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Discussion in 'Thumpers' started by meat popsicle, May 9, 2005.
that's a big tool max...
show and tell, featuring torque wrenches!
keep em coming!
It goes 25-250 inch pounds,S-K model 74025.
3/8" drive, works great for cam caps, valve cover bolts, side cover bolts, etc.
I just won an auction on this:
CDI torque wrench
0-150 in. lbs.
new with case
the 3/8in drive isn't a liability with the small stuff? i agree with creeper that it seems like overkill. but this one was the right price so i couldnt pass it up.
Here's the one I won yesterday on auction:
Snap-On 1/4" 30 - 200 in. lbs
Christ... it's suddenly raining torque wrenches.
You guys will be much happier knowing what's what instead of guessing.
better than raining men... :eek1
LC4, did you get that on eBay? Seemed to me the Snap On stuff is so trendy that the prices are as high as retail. Kinda like Mac Tools.
That is my big complaint against eBay now; some used things go as high or higher than I could go buy them at a local store... Only things that the masses don't recognize go for "auction" prices.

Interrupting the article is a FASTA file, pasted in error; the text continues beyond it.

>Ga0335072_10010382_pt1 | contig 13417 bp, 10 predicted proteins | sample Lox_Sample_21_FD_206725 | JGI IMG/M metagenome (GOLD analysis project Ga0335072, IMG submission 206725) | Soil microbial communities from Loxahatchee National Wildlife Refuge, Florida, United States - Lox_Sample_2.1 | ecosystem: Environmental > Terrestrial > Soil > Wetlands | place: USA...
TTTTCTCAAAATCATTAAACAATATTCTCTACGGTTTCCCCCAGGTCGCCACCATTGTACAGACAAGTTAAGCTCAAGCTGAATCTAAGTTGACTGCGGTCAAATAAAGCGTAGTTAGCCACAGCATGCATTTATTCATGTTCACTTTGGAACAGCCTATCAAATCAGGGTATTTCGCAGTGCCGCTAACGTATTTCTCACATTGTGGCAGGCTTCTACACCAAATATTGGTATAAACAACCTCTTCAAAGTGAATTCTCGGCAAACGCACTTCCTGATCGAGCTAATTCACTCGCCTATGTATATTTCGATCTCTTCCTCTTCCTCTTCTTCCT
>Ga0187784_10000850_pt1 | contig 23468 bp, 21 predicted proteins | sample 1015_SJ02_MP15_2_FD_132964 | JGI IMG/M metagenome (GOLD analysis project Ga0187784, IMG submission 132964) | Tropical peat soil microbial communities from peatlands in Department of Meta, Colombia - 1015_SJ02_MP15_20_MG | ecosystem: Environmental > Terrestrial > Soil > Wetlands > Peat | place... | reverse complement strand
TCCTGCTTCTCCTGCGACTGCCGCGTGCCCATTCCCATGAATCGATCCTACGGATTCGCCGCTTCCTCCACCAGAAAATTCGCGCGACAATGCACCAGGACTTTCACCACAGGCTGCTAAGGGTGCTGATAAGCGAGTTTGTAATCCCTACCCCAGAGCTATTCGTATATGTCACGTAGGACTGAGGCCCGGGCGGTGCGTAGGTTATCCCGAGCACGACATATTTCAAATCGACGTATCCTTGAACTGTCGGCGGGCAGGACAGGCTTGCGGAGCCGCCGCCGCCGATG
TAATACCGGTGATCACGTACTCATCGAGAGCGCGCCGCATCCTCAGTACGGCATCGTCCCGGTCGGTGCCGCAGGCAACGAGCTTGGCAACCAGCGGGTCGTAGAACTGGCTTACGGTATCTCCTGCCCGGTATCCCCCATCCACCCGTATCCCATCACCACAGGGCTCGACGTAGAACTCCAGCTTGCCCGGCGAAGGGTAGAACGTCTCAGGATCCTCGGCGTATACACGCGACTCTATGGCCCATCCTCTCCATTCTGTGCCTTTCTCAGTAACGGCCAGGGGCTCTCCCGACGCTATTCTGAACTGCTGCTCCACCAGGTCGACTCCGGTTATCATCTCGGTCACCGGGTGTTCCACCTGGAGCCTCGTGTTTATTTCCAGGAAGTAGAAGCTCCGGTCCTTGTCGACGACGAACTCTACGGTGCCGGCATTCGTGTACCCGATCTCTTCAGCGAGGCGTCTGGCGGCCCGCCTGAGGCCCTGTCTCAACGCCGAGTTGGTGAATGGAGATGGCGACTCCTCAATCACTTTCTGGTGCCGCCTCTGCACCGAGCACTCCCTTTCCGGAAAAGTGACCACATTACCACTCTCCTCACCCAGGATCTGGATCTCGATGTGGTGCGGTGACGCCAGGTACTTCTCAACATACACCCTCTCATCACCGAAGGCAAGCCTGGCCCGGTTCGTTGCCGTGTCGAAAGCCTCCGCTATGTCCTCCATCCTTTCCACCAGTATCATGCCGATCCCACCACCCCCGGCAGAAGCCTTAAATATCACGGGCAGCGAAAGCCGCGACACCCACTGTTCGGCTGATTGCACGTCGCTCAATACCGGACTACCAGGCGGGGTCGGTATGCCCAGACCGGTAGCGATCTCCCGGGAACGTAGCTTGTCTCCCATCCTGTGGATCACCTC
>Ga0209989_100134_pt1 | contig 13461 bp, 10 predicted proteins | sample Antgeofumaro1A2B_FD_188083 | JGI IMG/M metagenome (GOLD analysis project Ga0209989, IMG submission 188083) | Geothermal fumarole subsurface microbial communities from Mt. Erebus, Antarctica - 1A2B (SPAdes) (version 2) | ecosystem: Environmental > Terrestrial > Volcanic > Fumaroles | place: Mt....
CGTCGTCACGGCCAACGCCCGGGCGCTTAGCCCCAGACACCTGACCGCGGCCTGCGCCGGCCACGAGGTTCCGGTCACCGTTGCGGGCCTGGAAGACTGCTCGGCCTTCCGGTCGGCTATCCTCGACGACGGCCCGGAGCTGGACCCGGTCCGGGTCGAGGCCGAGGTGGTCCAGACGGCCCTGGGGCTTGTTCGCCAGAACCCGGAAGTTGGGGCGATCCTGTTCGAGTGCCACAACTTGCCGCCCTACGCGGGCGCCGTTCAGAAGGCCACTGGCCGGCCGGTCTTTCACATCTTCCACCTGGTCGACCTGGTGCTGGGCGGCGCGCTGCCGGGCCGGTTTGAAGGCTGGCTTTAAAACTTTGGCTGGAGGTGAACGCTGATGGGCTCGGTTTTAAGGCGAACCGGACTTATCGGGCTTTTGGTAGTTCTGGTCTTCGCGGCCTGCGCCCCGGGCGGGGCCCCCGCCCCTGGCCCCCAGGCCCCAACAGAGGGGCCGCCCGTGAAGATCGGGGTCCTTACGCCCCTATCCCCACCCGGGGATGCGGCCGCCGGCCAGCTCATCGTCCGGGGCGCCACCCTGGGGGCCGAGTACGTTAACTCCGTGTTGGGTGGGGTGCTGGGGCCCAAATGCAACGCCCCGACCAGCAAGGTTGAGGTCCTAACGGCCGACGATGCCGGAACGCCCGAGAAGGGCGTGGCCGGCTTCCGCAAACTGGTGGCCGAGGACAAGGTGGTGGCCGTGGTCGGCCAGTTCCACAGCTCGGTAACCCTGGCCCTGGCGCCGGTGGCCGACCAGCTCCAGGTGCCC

Like the handmade in Italy Marino Orlandi leather satchel that I got for Mrs. Pop for aboot $100 whereas the mass produced stuff the masses recognize goes for double that :huh
Yeah, I did get it on eBay for about 1/2 of what the Snap-On site sells it for. It was still a lot of money, but 1/4" T.W.'s are harder to come by than 3/8"T.W.'s
I have a 3/8" beam style Craftsman that I've been using for a couple of years, but I'll eventually replace it with a clicker type one too.
And I agree about eBay. It's harder and harder to find stuff that I consider a good deal.
I just bought one of these for under $50 delivered!
the retail is around $150...
people don't know CDI so they are cheap-er.
I now have two CDI's, the little one is a fancy dial one (last page) and the big one is a pretty good clicker (i think). both for aboot 100 but shoulda been 300
good choice meat. dial torque wrenches are the most accuate by far.
here's my 3/8"... i have a 1/4" the same, but my 1/2" is a digital snap-on... if they still had them in 1/2" dials for les than $750 i'd get one.. the digitals are half that and you can see why when its in yer hand.
onward dial torque wrenches
thanks, I got lucky because the CDI wrenches don't seem to be as well known as the Snap On stuff, to the eBay Horde. I picked up that dial wrench for under $60 delivered and its brand new. It lists for $160 plus tax and shipping Comes with a NIST traceable cert (I can figure out what it is but I haven't ever had a wrench with one )
I just missed on this one:
someone went over my self imposed limit of $50 bid. Oh well. But it is a 1/2in dial wrench; CDIs lists this one for $275 or thereaboots.
I ended up with a CDI clicker for ft.lb - plenty exact enough for my big stuff. Got it brand new for under $50 delivered and it lists for $160 as well.